The poet and essayist on her approach to publishing in literary journals and her path to writing her debut poetry collection, Un-American.
Article Archive: News and Trends
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The Milwaukee press releases twelve books of poetry, fiction, drama, art, and comics a year and focuses on publishing writers without MFAs or literary connections.
The #PublishingPaidMe hashtag highlights anti-Black bias within the publishing industry and opens up the conversation about how editors determine book advances.
Four new anthologies, including We Want It All: An Anthology of Radical Trans Poetics and Love After the End: An Anthology of Two-Spirit and Indigiqueer Speculative Fiction.
Using a unique fabrication process, Julie Chen constructs beautiful and inventive artists’ books that explore metaphysical ideas.
The owner of the recently opened Harriett’s Bookshop, which specializes in the work of Black and women authors, talks about the arts as a tool for social change and her vision for the store.
The first lines of twelve noteworthy books, including Just Us: An American Conversation by Claudia Rankine and Transcendent Kingdom by Yaa Gyasi.
A growing number of creative writing graduate programs in the United States offer dedicated spaces for students to learn and write in Spanish.
A campaign started by James Patterson has raised more than $1.2 million to help indie bookstores struggling to stay afloat during the pandemic.
Writers have been cooking up a bright array of foods, from strawberry chiffon cake to Sichuan chili fish, while heeding orders to stay at home during the pandemic.
The author of the essay collection A History of My Brief Body and the poetry collection This Wound Is a World on five journals that have published his poems and essays.
The Book Traces project at the University of Virginia documents annotations, marks, and objects found in library books, creating a record of readers’ engagement with the book as a physical object.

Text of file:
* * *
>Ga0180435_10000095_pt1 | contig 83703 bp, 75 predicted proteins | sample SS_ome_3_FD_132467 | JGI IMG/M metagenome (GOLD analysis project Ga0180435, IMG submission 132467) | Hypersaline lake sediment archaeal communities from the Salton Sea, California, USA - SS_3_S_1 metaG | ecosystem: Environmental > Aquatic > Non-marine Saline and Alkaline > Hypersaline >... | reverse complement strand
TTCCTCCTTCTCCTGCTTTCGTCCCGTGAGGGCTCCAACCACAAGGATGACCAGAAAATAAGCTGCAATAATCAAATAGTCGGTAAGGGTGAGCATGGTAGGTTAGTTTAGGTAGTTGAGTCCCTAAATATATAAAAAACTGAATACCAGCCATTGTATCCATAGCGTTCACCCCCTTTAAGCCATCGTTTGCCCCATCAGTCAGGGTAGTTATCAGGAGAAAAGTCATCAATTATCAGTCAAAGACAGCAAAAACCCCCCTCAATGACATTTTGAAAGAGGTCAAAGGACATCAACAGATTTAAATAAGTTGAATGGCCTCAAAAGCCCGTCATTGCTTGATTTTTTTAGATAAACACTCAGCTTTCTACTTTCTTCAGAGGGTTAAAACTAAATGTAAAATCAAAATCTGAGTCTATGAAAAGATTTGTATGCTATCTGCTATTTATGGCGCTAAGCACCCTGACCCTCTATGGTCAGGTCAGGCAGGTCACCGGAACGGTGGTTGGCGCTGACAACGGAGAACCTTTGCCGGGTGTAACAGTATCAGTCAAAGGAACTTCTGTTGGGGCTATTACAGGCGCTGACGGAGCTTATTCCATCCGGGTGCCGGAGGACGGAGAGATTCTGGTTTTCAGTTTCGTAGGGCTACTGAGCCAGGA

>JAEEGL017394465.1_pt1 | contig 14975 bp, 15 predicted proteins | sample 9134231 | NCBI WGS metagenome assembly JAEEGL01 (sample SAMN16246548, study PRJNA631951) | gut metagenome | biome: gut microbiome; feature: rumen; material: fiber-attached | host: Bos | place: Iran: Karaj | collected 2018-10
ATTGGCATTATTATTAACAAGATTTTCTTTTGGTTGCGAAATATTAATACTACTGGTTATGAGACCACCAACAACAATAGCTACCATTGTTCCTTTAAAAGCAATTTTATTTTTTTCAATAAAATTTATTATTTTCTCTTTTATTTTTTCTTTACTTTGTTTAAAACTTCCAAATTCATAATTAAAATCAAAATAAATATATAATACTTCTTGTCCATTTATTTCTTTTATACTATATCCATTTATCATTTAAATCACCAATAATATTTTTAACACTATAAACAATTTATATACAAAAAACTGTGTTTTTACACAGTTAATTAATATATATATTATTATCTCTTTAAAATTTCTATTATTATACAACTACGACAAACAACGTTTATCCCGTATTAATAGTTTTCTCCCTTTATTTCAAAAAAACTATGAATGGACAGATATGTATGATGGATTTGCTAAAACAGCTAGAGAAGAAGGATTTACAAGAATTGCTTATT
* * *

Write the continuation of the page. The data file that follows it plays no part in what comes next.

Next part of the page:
The first lines of a dozen noteworthy books including Seeing the Body by Rachel Eliza Griffiths and Parakeet by Marie-Helene Bertino.
With the spread of COVID-19, organizers of literary events across the United States have devised creative ways to move programming online and build community among writers.
The press publishes immersive, imaginative chapbooks of poetry, prose, and art, which are printed and folded in the style of a map.
Poet Keetje Kuipers, the new editor in chief of Poetry Northwest, shares her plans for bringing a sense of play and risk to the Pacific Northwest’s oldest literary magazine.
Jafreen Uddin, the new executive director of the Asian American Writers’ Workshop, discusses her vision for the organization, which has been the de facto home for Asian American writers for nearly thirty years.
The author on the journals that published stories from her collection How to Pronounce Knife.
Siglio Press has released a book on poet Bernadette Mayer’s project Memory, in which she wrote and took photos every day during July 1971, creating a lyrical testament to a moment in a life, intimately conjured yet still inevitably out of reach.
The New York City press annually publishes six to eight books of fiction and nonfiction “by feminists, for everyone.”
The Anderson Center in Minnesota offers the nation’s only residency designed to give Deaf artists time to work alongside one another.
Inspired by a 1971 novel by Richard Brautigan, the Brautigan Library collects unpublished books, creating a fantastic archive of stories unaffected by publishing trends—and a window into the minds and dreams of its contributing writers.
Restless Books creates space for immigrant stories through its annual prize, which awards $10,000 and publication to a first-generation immigrant writer.
The first lines of a dozen noteworthy books, including Synthesizing Gravity: Selected Prose by Kay Ryan and Conjure Women by Afia Atakora.
The small press annually publishes four chapbooks of “formally strange or conceptually bizarre” prose.